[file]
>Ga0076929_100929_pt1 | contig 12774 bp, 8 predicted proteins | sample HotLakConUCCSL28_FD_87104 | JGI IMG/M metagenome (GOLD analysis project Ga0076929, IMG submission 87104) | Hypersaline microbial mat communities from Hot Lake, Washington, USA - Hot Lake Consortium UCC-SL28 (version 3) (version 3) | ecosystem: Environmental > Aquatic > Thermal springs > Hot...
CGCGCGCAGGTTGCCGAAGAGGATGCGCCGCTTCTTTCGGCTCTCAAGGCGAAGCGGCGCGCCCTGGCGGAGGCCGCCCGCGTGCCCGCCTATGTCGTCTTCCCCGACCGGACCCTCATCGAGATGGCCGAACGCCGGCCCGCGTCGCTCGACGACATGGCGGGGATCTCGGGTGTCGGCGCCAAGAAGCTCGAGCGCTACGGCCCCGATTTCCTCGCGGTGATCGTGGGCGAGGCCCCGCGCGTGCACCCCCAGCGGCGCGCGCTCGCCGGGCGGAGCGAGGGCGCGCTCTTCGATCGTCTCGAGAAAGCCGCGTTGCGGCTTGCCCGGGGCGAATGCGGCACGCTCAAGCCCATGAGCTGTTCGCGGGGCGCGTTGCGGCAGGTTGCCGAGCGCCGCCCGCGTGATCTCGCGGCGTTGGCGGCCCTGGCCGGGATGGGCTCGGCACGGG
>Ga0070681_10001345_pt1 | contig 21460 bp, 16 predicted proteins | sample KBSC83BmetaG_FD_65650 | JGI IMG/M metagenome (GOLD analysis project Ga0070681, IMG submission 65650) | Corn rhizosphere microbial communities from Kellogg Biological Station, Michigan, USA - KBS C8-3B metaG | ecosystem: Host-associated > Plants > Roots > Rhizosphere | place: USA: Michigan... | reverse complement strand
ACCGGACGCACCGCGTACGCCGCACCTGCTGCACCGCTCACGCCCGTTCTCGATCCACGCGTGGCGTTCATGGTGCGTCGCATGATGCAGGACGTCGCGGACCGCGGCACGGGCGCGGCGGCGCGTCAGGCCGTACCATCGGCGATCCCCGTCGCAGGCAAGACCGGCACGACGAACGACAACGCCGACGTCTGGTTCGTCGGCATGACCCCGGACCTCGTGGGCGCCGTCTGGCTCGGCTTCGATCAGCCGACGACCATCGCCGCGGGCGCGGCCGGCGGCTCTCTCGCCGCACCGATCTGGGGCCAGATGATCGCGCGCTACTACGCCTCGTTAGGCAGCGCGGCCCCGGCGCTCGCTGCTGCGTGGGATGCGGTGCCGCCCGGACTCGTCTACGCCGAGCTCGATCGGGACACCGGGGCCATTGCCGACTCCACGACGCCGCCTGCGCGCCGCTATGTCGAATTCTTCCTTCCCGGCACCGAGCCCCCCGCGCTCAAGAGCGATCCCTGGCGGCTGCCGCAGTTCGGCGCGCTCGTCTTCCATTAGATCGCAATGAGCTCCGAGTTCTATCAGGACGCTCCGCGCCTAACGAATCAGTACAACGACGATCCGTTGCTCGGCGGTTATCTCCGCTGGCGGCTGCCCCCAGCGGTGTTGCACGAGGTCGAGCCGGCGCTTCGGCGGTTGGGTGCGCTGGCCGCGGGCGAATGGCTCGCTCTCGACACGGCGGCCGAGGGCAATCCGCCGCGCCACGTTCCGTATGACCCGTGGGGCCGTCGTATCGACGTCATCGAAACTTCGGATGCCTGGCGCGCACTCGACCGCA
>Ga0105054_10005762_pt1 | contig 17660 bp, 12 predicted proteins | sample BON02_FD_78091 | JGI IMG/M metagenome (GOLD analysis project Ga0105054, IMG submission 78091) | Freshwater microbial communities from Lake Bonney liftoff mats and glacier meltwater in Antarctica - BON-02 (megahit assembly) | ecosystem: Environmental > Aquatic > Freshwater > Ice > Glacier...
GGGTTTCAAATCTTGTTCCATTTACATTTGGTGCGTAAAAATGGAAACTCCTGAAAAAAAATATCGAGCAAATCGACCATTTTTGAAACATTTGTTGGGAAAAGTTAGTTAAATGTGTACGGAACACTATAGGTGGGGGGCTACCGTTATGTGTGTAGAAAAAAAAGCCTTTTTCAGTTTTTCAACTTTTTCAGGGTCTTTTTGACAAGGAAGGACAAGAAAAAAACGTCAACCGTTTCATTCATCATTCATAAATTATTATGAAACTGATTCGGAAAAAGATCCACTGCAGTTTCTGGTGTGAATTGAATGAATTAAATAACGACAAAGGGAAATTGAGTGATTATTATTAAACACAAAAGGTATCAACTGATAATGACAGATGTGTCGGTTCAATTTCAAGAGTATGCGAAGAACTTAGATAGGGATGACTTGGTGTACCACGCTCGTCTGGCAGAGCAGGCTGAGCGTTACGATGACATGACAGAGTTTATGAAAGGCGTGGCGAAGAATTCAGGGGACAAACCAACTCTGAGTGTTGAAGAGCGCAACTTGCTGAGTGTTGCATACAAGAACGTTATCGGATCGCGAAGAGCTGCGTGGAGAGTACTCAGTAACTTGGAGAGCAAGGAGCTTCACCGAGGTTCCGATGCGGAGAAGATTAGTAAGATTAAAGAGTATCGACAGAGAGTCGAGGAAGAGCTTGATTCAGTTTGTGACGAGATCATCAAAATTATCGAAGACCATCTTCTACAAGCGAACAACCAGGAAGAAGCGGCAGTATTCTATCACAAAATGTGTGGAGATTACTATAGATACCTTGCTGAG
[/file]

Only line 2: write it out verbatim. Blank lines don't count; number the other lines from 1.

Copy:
CGCGCGCAGGTTGCCGAAGAGGATGCGCCGCTTCTTTCGGCTCTCAAGGCGAAGCGGCGCGCCCTGGCGGAGGCCGCCCGCGTGCCCGCCTATGTCGTCTTCCCCGACCGGACCCTCATCGAGATGGCCGAACGCCGGCCCGCGTCGCTCGACGACATGGCGGGGATCTCGGGTGTCGGCGCCAAGAAGCTCGAGCGCTACGGCCCCGATTTCCTCGCGGTGATCGTGGGCGAGGCCCCGCGCGTGCACCCCCAGCGGCGCGCGCTCGCCGGGCGGAGCGAGGGCGCGCTCTTCGATCGTCTCGAGAAAGCCGCGTTGCGGCTTGCCCGGGGCGAATGCGGCACGCTCAAGCCCATGAGCTGTTCGCGGGGCGCGTTGCGGCAGGTTGCCGAGCGCCGCCCGCGTGATCTCGCGGCGTTGGCGGCCCTGGCCGGGATGGGCTCGGCACGGG